It’s hard to believe it has been more than a year since my breast cancer diagnosis. At the time I remember someone telling me the next year would be hell. In many ways they weren’t wrong. For now, life has returned to a semblance of normal, and I am trying to enjoy every second. There is, however, a constant reminder of what I have been through and what is yet to come. It hits me every time I take a deep breath, or get a hug, and especially when my daughter lays her head on my chest. That’s when I really “feel” the toll the breast cancer has taken. It’s discomfort and numbness all at once. Of all of the side effects of treatment, for me, this may be the hardest.
Before breast cancer, I never realized that women who have mastectomies lose feeling in their chests. It makes sense, of course — since the nerves are cut during the surgery — but it’s not something that is often talked about. After all, the most important thing in the surgery is removing all of the cancer and saving your life. So, numbness is something I thought I would just have to live with.
Luckily, a friend introduced me to a doctor in New York City who is doing a procedure that could change the way women feel after a mastectomy. Dr. Constance Chen, MD, a reconstructive plastic surgeon, is one of a handful of surgeons who is reconnecting nerves as part of natural tissue or ‘”flap” reconstruction. She removes fat and tissue from another part of your body to create breasts, but when she does the microsurgery to connect blood supply, she also uses a nerve graft to reattach nerves in the chest. It’s similar to the grafts that have been used since 2007 in arms, legs and hands.
It’s in my nature to research everything, so I asked other plastic surgeons about the possibility of regaining feeling in my chest. They all told me, “it doesn’t really work,” or “the procedure isn’t there yet,” but when I spoke with Dr. Chen’s patients, I heard a very different story.
Jane Obidia’s experience is the one that stood out the most. She was 43 when she was diagnosed with cancer in both breasts. She was a relatively recent newlywed, and was about to become a mom via surrogate. In fact, the week she was diagnosed, they were scheduled to transplant their embryo. Today she laughs at the cruel timing of the disease and that first conversation with her breast surgeon. Obidia recalled saying to her doctor, “‘You know, it’s taken me all this time to find the man of my dreams. What do I have to do to grow old and wrinkly with him?’ And she said, ‘double mastectomy.'”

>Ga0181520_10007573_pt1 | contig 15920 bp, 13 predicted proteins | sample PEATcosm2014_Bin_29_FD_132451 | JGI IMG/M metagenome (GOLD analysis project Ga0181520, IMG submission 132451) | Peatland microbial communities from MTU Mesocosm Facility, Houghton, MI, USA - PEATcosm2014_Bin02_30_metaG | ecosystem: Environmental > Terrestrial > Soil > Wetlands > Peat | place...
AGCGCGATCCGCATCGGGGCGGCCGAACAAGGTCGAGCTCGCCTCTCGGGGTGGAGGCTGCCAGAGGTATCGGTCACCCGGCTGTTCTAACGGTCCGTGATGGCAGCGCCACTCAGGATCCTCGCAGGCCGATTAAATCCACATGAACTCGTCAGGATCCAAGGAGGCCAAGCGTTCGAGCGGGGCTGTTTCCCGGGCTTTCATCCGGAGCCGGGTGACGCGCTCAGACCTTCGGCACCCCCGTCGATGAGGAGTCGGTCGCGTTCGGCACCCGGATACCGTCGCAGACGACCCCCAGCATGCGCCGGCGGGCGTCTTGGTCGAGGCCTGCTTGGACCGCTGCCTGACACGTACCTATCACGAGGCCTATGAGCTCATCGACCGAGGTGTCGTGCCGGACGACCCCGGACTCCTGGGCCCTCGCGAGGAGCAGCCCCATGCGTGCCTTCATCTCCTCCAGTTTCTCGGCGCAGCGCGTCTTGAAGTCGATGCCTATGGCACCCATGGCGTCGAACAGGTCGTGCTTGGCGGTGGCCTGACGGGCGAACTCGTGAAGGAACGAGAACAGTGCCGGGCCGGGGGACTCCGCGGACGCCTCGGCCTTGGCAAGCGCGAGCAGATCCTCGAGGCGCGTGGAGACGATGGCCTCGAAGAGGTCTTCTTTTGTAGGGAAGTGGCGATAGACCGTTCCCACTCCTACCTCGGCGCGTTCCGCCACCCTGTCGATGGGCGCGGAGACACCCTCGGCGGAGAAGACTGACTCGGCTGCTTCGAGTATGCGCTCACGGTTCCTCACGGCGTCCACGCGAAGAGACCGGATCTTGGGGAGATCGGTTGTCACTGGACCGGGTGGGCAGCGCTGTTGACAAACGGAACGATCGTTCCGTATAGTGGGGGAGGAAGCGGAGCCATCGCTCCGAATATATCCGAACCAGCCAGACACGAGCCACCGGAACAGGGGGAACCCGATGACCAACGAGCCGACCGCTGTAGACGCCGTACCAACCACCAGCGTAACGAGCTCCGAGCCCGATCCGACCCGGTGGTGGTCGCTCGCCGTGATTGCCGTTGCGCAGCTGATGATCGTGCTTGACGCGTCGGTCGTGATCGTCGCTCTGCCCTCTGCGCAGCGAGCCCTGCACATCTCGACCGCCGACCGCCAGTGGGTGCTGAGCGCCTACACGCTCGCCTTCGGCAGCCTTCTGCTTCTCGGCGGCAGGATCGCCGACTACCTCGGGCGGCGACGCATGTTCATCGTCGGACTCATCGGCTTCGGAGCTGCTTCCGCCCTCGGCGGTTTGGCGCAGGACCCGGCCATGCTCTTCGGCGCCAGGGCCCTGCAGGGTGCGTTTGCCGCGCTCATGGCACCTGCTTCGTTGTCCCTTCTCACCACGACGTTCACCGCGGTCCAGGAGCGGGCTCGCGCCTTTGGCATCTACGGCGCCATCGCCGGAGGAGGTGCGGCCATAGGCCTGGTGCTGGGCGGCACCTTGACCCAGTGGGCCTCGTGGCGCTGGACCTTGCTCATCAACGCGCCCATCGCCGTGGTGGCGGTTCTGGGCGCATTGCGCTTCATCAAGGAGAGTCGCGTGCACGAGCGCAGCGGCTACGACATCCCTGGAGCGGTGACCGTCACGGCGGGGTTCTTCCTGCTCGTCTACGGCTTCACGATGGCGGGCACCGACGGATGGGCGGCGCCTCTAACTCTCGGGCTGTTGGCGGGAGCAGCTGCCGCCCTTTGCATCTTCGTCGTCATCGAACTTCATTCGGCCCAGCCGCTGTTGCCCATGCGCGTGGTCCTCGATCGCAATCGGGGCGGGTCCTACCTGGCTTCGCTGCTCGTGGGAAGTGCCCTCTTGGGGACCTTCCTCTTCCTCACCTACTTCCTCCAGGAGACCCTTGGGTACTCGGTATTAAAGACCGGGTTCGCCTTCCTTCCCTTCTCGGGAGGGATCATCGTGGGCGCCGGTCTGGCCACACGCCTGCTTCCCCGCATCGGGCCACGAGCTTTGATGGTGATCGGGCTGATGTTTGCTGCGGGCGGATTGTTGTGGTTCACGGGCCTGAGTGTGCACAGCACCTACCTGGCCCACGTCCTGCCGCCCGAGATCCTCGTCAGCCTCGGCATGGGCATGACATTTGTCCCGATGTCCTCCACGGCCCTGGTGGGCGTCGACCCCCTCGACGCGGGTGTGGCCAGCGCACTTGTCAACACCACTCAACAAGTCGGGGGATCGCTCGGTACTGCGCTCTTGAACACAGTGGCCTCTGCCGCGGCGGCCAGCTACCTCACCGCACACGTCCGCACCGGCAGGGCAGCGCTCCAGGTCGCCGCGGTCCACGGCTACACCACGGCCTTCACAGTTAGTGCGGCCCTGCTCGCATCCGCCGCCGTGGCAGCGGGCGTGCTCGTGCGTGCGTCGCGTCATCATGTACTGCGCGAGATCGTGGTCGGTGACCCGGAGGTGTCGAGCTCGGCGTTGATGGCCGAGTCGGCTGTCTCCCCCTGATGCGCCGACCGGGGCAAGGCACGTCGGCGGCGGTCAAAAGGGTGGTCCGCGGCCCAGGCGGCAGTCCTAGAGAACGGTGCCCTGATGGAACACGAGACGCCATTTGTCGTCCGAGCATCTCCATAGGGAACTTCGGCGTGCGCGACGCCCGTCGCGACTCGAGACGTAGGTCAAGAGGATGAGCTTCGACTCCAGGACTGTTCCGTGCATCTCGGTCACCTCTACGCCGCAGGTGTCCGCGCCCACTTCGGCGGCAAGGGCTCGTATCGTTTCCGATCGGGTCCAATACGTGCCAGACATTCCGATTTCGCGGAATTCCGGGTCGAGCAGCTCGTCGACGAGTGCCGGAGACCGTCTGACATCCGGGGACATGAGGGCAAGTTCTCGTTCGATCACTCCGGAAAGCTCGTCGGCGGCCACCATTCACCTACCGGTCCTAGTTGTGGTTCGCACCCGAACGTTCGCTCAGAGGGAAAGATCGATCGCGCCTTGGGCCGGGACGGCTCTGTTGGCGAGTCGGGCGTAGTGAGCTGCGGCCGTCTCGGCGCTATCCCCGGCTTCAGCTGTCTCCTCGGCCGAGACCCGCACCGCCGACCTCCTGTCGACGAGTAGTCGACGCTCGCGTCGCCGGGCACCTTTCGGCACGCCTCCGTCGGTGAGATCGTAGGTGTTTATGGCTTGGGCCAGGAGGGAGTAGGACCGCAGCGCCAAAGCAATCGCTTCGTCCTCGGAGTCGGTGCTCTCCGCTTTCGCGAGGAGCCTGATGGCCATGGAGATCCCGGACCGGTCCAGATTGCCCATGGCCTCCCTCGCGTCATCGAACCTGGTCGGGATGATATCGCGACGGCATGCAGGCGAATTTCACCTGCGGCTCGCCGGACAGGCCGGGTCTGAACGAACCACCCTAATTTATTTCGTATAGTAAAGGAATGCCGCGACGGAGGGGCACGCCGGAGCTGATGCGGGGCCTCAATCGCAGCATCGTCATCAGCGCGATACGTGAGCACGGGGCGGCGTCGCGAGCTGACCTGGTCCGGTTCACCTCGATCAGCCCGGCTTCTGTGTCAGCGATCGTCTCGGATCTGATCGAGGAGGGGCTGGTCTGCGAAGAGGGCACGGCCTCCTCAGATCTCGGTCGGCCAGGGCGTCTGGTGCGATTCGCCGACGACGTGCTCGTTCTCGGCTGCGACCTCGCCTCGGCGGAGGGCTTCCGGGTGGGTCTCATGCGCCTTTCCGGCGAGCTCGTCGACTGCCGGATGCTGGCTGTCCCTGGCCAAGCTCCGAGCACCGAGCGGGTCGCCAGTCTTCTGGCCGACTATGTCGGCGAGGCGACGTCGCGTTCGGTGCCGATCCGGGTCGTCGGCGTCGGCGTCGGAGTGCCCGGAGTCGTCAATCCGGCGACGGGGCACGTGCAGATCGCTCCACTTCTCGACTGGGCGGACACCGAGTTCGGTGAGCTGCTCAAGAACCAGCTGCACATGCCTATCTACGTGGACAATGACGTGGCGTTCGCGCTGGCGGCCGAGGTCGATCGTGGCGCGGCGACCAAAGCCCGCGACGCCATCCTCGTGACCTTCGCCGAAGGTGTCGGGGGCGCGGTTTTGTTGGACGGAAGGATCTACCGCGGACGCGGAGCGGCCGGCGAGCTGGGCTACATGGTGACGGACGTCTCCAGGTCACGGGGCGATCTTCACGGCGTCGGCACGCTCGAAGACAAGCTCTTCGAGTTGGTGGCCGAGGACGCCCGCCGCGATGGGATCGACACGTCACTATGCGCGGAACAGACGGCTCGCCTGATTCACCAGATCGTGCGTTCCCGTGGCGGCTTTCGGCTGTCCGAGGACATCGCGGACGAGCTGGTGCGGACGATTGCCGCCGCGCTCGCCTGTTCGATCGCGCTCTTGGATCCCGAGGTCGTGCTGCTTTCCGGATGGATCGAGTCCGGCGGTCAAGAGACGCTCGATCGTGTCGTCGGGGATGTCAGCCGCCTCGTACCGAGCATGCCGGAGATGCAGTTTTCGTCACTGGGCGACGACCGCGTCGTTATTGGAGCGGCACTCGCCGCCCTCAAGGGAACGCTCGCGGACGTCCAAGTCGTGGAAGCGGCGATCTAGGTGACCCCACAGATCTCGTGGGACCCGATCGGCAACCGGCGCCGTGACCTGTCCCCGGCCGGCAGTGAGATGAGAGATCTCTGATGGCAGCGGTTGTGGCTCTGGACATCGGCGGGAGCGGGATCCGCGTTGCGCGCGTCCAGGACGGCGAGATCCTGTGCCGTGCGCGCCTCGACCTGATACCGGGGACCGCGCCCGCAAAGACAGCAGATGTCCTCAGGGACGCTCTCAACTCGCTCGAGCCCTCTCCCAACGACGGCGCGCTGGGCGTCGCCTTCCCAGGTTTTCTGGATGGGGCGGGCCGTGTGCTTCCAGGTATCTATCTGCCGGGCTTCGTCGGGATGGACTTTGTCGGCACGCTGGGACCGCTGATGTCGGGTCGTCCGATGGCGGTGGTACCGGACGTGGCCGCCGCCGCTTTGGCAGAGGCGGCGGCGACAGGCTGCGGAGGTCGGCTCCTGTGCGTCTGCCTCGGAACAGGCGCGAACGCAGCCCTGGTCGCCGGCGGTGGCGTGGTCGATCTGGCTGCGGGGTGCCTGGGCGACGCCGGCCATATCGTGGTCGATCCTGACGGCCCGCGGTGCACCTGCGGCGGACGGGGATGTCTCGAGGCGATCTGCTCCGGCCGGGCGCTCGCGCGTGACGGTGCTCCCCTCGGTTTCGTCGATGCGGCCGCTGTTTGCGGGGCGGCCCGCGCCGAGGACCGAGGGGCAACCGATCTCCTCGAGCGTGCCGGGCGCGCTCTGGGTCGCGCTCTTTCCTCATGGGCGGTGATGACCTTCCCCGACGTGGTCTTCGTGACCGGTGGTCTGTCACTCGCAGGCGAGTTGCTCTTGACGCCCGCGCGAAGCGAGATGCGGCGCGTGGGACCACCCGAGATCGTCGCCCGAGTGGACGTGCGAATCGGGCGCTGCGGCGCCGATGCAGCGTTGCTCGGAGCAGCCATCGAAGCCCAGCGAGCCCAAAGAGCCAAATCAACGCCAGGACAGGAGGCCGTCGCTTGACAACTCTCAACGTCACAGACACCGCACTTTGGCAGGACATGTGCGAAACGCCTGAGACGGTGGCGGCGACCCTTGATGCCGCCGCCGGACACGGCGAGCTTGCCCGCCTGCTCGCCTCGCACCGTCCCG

So that is what she did. The reality of what that meant, though, really hit her months later when nurses laid her new baby, Alana, on her chest. She couldn’t feel the infant because surgery had left her numb. The joy of that first moment with her child was intertwined with all that breast cancer had taken away.
She knew she should feel lucky to be alive and she did, but she says she never felt quite like herself. She thought it was something she had to live with, and then a problem with her implants led her to Dr. Chen and a natural tissue reconstruction along with the procedure called Resensation.
Today, she tells me she has about 80% of her feeling back. She can now feel a hug from her daughter, or the water on her chest as she goes for a swim. She told me, “What this surgery gave me was the ability to be able to stand in front of my husband and say, ‘You’ve got Janey back’, adding, “to be able to have that connection back with him, that’s been everything.”
It was her story that helped convince me to try the Resensation procedure when I have my reconstruction later this year. Dr. Chen warns me there are no guarantees. She cannot say it works for everyone, but she says when it works, it works well.
The procedure can add a couple of hours to what is already a lengthy surgery. It is often covered by insurance under a law that guarantees women the right to reconstruction after mastectomy, and studies are being done now to help analyze outcomes.